Trucking took a right-hand drive DAF XG480 out for a day and a night to see if the bigger cab really does make a difference…
Good things come to those who wait. After years of mickey-taking from some journals and drivers about how old the DAF XF cab was, it’s finally been replaced.
The new models – a new XF, the XG and the XG+ – were launched last year. A ride-and-drive event in Spain was our first chance to sample the trucks (Trucking, November 2021), but they tend to be shorter trips – and of course in European models spec’d for left-hand drive. What Trucking really wanted was a long stint in a right-hand drive model in the UK. And in late March, we got just that.
First up, a massive amount of praise to DAF for the truck we had. It wasn’t the all-singing, all-dancing XG+ with 530 bhp engine, leather seats and every option box ticked. It was an XG480 with a standard interior spec – the kind of truck that realistically is going to be the more (if not most) popular deals agreed by the salesmen.
The XG+530 may be the truck owner-drivers and small fleets want the most, but typical fleet operators will most probably go for the XF480 or possibly the XG480.
For our test, we were given an XG with middle-of-the-range MX13 engine delivering 480 bhp and a pretty standard interior with cloth trim.
But as well as giving it a decent 170-mile workout over all manner of UK roads, we also had a night sleeping in it. So many drivers sleep in their cabs, so knowing what kind of night you can expect to have when parked is just as important as how the vehicle handles on the A34.
Before we get onto the specifics of this truck, a brief reminder of the new vehicles DAF unveiled last year. The ‘entry level’ model is the XF, which is pretty much the same in size and spec as an XF Space Cab today. It’s a high-roof sleeper and will appeal to fleets and those whose drivers are doing odd nights out, but not necessarily tramping.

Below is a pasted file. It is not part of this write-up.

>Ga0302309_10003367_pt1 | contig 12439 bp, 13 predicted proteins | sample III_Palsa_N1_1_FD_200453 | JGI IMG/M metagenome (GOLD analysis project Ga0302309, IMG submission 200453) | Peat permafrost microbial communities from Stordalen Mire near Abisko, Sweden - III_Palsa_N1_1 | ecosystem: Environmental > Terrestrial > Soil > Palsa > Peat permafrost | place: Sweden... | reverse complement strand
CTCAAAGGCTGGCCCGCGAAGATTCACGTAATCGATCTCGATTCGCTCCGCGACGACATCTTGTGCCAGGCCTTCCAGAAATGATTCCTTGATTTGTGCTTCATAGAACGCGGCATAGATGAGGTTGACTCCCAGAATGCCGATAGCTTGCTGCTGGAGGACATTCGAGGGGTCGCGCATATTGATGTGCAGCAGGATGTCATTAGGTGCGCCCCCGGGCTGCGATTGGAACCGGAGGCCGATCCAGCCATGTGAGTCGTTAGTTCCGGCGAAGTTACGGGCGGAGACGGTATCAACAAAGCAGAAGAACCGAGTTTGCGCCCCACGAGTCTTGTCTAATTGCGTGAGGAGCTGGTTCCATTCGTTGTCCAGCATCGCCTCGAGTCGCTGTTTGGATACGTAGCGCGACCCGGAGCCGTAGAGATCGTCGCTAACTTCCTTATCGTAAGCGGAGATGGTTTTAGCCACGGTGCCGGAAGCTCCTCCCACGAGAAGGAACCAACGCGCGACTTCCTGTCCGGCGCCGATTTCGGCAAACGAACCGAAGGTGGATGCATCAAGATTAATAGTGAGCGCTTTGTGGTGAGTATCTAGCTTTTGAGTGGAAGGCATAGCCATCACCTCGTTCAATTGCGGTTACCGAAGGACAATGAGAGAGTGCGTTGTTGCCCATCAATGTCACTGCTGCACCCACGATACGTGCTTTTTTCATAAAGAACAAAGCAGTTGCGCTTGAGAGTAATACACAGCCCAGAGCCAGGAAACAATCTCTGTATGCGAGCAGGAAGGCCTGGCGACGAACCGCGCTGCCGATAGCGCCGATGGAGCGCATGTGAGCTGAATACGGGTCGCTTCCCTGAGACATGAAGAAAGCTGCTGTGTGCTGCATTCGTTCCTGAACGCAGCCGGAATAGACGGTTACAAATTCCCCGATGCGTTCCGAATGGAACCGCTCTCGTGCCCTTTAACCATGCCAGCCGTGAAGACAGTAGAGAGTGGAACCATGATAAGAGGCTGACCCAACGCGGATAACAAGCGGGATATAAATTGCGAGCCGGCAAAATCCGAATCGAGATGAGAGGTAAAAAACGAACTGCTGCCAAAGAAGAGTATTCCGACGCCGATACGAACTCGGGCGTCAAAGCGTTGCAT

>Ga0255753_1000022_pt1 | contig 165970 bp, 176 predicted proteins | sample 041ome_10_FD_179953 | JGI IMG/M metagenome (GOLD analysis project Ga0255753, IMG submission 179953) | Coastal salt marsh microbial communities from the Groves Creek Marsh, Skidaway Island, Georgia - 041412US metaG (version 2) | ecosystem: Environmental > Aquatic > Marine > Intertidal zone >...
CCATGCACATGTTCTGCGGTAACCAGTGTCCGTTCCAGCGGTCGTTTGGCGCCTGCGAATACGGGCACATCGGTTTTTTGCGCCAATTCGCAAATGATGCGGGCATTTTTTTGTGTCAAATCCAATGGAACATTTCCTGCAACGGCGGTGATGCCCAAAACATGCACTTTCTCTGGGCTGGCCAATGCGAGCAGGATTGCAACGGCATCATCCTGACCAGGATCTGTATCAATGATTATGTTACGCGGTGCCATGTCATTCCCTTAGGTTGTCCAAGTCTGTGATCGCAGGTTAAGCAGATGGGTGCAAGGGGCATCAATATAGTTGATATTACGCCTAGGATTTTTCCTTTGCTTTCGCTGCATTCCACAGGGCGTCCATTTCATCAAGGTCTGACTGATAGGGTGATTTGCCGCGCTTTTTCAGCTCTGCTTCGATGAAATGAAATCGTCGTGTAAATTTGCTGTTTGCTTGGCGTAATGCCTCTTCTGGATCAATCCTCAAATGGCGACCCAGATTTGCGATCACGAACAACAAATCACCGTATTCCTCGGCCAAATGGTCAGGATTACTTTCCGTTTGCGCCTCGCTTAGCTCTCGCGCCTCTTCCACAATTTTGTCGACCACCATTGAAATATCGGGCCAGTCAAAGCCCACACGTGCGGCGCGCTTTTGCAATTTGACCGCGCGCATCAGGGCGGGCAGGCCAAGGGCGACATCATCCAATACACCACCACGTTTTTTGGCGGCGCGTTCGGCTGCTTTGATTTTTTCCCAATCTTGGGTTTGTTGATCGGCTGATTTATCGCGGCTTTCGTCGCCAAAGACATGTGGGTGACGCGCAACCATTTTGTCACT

It is 16 cm longer than the outgoing XF cab due to its bigger front end. There is currently no flat-roof version, although DAF has hinted this might not always be the case.
Next is the XG, and this is the game-changer. The XG offers 33 cm extra length over the 2017 XF models. Crucially, that means the bed is wider – its width is now 80 cm, the same as a standard single bed you’d have at home. The extra cab length is thanks to new dimensions for HGVs adopted by the EU in September 2020 (and finally signed off in the now-divorced UK in February of this year).
The new dimensions allow longer cabs to enable manufacturers to make their vehicles more aerodynamic and have better crumple zones. But while DAF has done both of those, it has also exploited the extra length to allow a longer, usable cab for the driver. We are not talking US-style huge sleeping areas, but the extra length is very noticeable – especially inside.
Then there is the XG+, which is the same length as the XG, but higher by a good few cm. Interestingly, the XG is as high as the older Super Space Cab, so you get an idea of how cavernous the XG+ is! It’s massive.
The drivelines are pretty much as they were before. For tractor units, you can choose the 10-8-litre MX11 straight-six at 410 and 450 bhp, or the 12.9-litre MX13 at 430, 480 and 530 bhp. But there have been more tweaks to the engines, especially in upping the all-important torque ratings.
Understandably, DAF is still refusing to break the 600 bhp barrier, although many hauliers have hinted 560, 570 or 580 bhp output would win it a few more orders. If there was an XG+580, it would sell – no question.